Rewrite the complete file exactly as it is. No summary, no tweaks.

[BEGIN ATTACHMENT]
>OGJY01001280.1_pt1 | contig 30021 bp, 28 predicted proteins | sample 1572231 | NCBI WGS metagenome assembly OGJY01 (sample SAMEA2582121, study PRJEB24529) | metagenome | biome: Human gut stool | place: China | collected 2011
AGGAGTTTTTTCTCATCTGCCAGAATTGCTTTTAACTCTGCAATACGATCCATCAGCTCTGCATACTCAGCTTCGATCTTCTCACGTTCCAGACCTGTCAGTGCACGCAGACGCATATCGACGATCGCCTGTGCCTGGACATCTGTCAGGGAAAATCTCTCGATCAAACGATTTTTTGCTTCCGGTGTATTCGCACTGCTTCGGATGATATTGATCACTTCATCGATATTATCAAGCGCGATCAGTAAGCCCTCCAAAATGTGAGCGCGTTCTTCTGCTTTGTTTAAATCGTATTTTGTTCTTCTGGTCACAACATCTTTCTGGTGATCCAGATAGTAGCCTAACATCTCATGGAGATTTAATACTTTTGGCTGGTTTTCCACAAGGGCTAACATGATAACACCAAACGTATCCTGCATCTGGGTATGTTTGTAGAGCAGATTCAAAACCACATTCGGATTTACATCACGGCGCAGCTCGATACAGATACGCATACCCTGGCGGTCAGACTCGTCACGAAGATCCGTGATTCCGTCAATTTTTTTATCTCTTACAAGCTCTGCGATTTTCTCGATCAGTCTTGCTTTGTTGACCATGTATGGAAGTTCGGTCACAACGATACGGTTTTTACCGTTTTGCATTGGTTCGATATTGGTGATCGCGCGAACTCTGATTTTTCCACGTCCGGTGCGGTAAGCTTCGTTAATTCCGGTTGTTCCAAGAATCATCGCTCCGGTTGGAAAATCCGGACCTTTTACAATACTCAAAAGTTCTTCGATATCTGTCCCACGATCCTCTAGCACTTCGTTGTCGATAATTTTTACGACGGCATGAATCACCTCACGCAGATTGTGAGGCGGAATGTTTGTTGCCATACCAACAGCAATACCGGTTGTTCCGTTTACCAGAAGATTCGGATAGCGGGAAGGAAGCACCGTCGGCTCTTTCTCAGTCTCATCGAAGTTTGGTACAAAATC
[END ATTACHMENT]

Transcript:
>OGJY01001280.1_pt1 | contig 30021 bp, 28 predicted proteins | sample 1572231 | NCBI WGS metagenome assembly OGJY01 (sample SAMEA2582121, study PRJEB24529) | metagenome | biome: Human gut stool | place: China | collected 2011
AGGAGTTTTTTCTCATCTGCCAGAATTGCTTTTAACTCTGCAATACGATCCATCAGCTCTGCATACTCAGCTTCGATCTTCTCACGTTCCAGACCTGTCAGTGCACGCAGACGCATATCGACGATCGCCTGTGCCTGGACATCTGTCAGGGAAAATCTCTCGATCAAACGATTTTTTGCTTCCGGTGTATTCGCACTGCTTCGGATGATATTGATCACTTCATCGATATTATCAAGCGCGATCAGTAAGCCCTCCAAAATGTGAGCGCGTTCTTCTGCTTTGTTTAAATCGTATTTTGTTCTTCTGGTCACAACATCTTTCTGGTGATCCAGATAGTAGCCTAACATCTCATGGAGATTTAATACTTTTGGCTGGTTTTCCACAAGGGCTAACATGATAACACCAAACGTATCCTGCATCTGGGTATGTTTGTAGAGCAGATTCAAAACCACATTCGGATTTACATCACGGCGCAGCTCGATACAGATACGCATACCCTGGCGGTCAGACTCGTCACGAAGATCCGTGATTCCGTCAATTTTTTTATCTCTTACAAGCTCTGCGATTTTCTCGATCAGTCTTGCTTTGTTGACCATGTATGGAAGTTCGGTCACAACGATACGGTTTTTACCGTTTTGCATTGGTTCGATATTGGTGATCGCGCGAACTCTGATTTTTCCACGTCCGGTGCGGTAAGCTTCGTTAATTCCGGTTGTTCCAAGAATCATCGCTCCGGTTGGAAAATCCGGACCTTTTACAATACTCAAAAGTTCTTCGATATCTGTCCCACGATCCTCTAGCACTTCGTTGTCGATAATTTTTACGACGGCATGAATCACCTCACGCAGATTGTGAGGCGGAATGTTTGTTGCCATACCAACAGCAATACCGGTTGTTCCGTTTACCAGAAGATTCGGATAGCGGGAAGGAAGCACCGTCGGCTCTTTCTCAGTCTCATCGAAGTTTGGTACAAAATC